Spain may launch legal action against Germany, which prematurely blamed its cucumbers for causing the deadly E. coli outbreak. The hysteria over Spanish produce has crippled the country's farm exports and cost millions of euros in just a week.
While the source of the infection is still undefined, critics believe the pharmaceutical industry may be the one to benefit from the vegetable panic.
Some cucumbers kill – that much is clear. It has also become apparent that, although Germany blamed Spain as the source of the E. coli, it is not the case. However, that is costing innocent Spanish fruit and vegetable exporters around 200 million euros a week.
Monserrat Cortinas, deputy secretary of the Union of Small Farmers, says that “all this maneuvering, all these statements show an absolute lack of responsibility. What is happening today is an endgame maneuver against the Spanish vegetable and fruit industry. It’s absolutely unacceptable. A useless ‘weapon’ has been produced which will be of no use to anyone – neither the Germans nor those who are suffering from the disease – and it will incur huge losses for Spanish agriculture.”
Calling the European health watchdog “discredited”, Russia says it had no choice but to ban all fruit and vegetable imports from the entire European Union, a reaction Brussels called “disproportionate”. Russia says it was clear from the beginning the Spanish were not to blame.
“It looks as if the accusations brought against the Spanish cucumbers were unfounded. This was obvious from the outset. Why? Well, if Spain was a source of the disease, why is no one ill there? It’s not as if Spain could hide the disease – this isn’t a mild flu you can keep secret,” says Gennady Onishchenko, Russia’s chief medical and sanitary officer. “German health officials still cannot say what caused the outbreak or what the transfer factor of the disease is and, most importantly, the situation is still not under control. It's to the discredit of the European health watchdog.”
It is a very delicate time for the Spanish economy, which is teetering on the edge of needing an EU bailout. This is decidedly not a good moment for 150,000 tonnes of produce to go unsold. It has also struck another blow to the already fragile relationship between Germany and Spain – after the German chancellor implied that Spaniards were lazy and spendthrift in a speech earlier this month.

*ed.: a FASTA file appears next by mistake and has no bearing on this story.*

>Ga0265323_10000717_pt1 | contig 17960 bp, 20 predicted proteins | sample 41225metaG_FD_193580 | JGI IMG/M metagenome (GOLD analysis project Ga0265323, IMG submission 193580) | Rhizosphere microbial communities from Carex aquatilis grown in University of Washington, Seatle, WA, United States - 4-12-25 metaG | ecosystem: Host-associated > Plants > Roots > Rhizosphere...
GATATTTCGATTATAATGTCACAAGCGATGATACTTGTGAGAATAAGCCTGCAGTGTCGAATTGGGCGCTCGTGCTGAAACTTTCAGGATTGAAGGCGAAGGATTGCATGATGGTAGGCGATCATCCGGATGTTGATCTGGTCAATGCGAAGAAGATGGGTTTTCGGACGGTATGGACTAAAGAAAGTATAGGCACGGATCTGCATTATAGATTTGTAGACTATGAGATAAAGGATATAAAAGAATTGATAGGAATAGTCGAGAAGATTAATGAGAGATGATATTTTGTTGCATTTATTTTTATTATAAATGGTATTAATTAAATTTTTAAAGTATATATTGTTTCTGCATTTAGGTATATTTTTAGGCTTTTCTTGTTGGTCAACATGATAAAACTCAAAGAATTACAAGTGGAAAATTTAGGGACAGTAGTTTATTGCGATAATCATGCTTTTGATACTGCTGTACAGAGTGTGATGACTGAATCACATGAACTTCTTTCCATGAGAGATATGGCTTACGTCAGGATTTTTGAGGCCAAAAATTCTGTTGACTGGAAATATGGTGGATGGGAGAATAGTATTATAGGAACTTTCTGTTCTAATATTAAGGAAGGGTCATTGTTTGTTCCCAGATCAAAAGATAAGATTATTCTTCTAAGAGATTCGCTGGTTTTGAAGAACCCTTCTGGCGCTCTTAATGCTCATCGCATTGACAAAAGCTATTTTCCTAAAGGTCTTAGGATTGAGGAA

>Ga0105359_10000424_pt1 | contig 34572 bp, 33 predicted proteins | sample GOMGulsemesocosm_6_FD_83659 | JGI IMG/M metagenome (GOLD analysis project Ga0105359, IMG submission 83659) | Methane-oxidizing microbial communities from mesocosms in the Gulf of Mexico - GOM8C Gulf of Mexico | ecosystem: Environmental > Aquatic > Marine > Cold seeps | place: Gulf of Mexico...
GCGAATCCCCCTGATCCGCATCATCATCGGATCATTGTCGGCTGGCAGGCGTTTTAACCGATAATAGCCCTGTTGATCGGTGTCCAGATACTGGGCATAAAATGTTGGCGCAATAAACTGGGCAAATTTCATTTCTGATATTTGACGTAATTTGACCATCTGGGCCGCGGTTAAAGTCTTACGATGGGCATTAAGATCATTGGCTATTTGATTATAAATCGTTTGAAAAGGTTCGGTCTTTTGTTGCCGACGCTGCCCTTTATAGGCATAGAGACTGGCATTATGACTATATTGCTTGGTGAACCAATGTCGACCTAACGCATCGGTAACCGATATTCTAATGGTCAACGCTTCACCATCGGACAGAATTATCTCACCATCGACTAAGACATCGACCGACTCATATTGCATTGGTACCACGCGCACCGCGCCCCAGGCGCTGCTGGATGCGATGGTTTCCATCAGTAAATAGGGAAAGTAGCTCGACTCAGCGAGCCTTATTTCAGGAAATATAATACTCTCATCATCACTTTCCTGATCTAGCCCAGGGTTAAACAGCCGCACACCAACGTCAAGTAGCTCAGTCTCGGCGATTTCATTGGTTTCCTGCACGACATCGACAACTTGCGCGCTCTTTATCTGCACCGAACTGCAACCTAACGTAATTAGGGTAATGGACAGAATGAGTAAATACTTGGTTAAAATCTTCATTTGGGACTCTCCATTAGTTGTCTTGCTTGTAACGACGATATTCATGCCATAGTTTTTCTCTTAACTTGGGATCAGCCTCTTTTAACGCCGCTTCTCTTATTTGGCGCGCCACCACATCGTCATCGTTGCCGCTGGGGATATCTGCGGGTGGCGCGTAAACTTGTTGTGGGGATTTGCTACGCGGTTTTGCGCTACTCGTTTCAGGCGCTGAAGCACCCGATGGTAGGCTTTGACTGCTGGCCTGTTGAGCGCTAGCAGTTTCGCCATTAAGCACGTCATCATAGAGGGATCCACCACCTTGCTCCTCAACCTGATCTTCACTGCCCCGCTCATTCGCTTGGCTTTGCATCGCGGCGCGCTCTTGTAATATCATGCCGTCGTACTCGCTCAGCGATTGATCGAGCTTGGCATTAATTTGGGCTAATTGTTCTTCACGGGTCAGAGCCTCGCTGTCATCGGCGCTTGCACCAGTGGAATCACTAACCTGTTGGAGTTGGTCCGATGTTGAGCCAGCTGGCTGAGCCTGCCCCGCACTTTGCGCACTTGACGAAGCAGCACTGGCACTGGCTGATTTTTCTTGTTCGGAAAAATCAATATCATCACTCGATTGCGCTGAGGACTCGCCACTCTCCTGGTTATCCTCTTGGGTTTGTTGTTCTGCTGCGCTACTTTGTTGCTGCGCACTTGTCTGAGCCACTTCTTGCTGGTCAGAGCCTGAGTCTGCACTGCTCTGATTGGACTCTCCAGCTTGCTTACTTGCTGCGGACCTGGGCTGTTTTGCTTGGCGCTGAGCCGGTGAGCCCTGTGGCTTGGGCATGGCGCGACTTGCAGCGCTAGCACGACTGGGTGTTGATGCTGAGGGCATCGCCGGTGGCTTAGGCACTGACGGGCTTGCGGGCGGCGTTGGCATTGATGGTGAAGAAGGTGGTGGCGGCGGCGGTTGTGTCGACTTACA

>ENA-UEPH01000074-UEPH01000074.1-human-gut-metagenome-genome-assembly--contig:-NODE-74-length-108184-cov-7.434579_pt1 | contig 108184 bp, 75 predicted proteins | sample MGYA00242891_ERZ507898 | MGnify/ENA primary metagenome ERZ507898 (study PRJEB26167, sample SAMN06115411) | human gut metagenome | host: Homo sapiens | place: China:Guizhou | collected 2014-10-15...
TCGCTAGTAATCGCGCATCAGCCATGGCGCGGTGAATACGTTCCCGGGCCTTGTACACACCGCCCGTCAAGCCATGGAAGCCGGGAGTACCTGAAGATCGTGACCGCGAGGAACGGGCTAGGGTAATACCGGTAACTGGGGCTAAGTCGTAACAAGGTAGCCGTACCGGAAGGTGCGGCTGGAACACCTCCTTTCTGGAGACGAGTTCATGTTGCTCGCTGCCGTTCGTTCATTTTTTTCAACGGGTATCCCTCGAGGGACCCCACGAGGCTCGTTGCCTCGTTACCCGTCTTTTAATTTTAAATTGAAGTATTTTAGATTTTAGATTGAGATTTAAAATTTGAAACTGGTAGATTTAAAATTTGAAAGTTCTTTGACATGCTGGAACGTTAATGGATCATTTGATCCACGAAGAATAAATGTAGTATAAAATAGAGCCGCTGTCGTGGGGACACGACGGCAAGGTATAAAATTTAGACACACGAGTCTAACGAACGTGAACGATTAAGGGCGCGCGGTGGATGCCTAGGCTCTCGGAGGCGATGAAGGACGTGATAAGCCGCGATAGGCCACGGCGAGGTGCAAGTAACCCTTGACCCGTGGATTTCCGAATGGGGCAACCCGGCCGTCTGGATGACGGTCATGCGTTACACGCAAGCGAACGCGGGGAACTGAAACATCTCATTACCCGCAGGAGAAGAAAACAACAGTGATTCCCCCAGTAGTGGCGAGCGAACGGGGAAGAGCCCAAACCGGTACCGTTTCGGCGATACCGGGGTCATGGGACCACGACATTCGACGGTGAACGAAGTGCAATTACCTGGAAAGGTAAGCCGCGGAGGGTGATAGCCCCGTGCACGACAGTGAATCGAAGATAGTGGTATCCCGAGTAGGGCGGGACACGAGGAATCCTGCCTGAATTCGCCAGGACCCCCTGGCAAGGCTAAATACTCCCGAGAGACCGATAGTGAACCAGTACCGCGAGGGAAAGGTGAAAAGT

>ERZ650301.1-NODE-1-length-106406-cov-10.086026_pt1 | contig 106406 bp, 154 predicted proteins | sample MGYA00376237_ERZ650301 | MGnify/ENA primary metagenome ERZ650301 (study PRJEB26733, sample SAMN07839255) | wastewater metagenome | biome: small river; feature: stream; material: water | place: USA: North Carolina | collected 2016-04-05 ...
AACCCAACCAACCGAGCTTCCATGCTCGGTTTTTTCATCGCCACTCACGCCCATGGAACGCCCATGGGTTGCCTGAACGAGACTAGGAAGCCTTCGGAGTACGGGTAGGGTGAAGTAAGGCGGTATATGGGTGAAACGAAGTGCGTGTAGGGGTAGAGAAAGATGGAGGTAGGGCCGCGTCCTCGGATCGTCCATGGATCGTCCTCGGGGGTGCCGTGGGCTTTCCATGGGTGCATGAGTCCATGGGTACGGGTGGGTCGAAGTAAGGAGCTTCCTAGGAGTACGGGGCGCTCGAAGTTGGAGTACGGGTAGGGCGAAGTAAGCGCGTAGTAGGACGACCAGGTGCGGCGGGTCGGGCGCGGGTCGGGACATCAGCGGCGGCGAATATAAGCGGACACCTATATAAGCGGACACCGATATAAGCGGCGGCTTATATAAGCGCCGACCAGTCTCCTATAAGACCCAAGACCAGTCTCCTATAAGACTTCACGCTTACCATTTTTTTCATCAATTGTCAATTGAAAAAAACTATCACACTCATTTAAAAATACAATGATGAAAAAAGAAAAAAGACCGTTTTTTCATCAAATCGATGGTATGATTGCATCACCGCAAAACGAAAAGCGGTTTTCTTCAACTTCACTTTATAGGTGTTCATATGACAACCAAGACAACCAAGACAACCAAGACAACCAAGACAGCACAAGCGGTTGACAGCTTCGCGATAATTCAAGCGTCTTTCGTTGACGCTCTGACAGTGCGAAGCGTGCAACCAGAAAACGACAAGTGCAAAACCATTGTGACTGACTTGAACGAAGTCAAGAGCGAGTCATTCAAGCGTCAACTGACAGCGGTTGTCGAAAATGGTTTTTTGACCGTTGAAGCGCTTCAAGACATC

An epidemiologist, Dr. Richard North, points out that “the last major scare of this nature in Europe was not an infectious disease, it was the dioxin scare. And that was in Belgium.”
That has cost the Belgian economy billions and the same will happen in Spain.
“It will over time cost billions, simply because of the loss of product, loss of sales and disruption at this time, which is particularly an important time as the harvest comes through on perishable goods which you cannot hold back or resell,” he said.
Cynics say all this is just the media whipping up its latest health hysteria. In 2005, the United Nations warned the world that bird flu could kill up to 150 million people. In reality, the seven years till the end of 2010 saw 303 people die.
More recently, swine flu was the killer. 65,000 people were supposed to die in Britain alone, whereas is claimed around 360 lives. Encouraged by pharmaceutical companies, European countries spent billions of dollars on unnecessary vaccines. As the World Health Organization announces this is a new strain of E. coli, some see pharmaceutical companies benefiting yet again.
Economist William Engdahl says that we will very soon see new declarations from the large pharmaceutical companies, just as it happened with swine flu.
“[They will say that] that they have something to protect people against this new strain of E. coli that’s creating such unrest across Europe. I don’t think it’s at all justified, this level of panic that we see,” Engdahl said.
All these health scares adversely affected economies and this one looks no different, and Germany’s baseless accusations may be what finally pushes Spain into bailout territory.
Spain will now seek reparations from the relevant authorities in Europe, after its prime minister criticized the European Commission for not supporting his country enough, particularly after the infection was proven not to have come from Spanish cucumbers. Spain has a titan task ahead of it – repairing its reputation as a reliable exporter of fruit and vegetables all over the EU. A position essential to its ailing economy.
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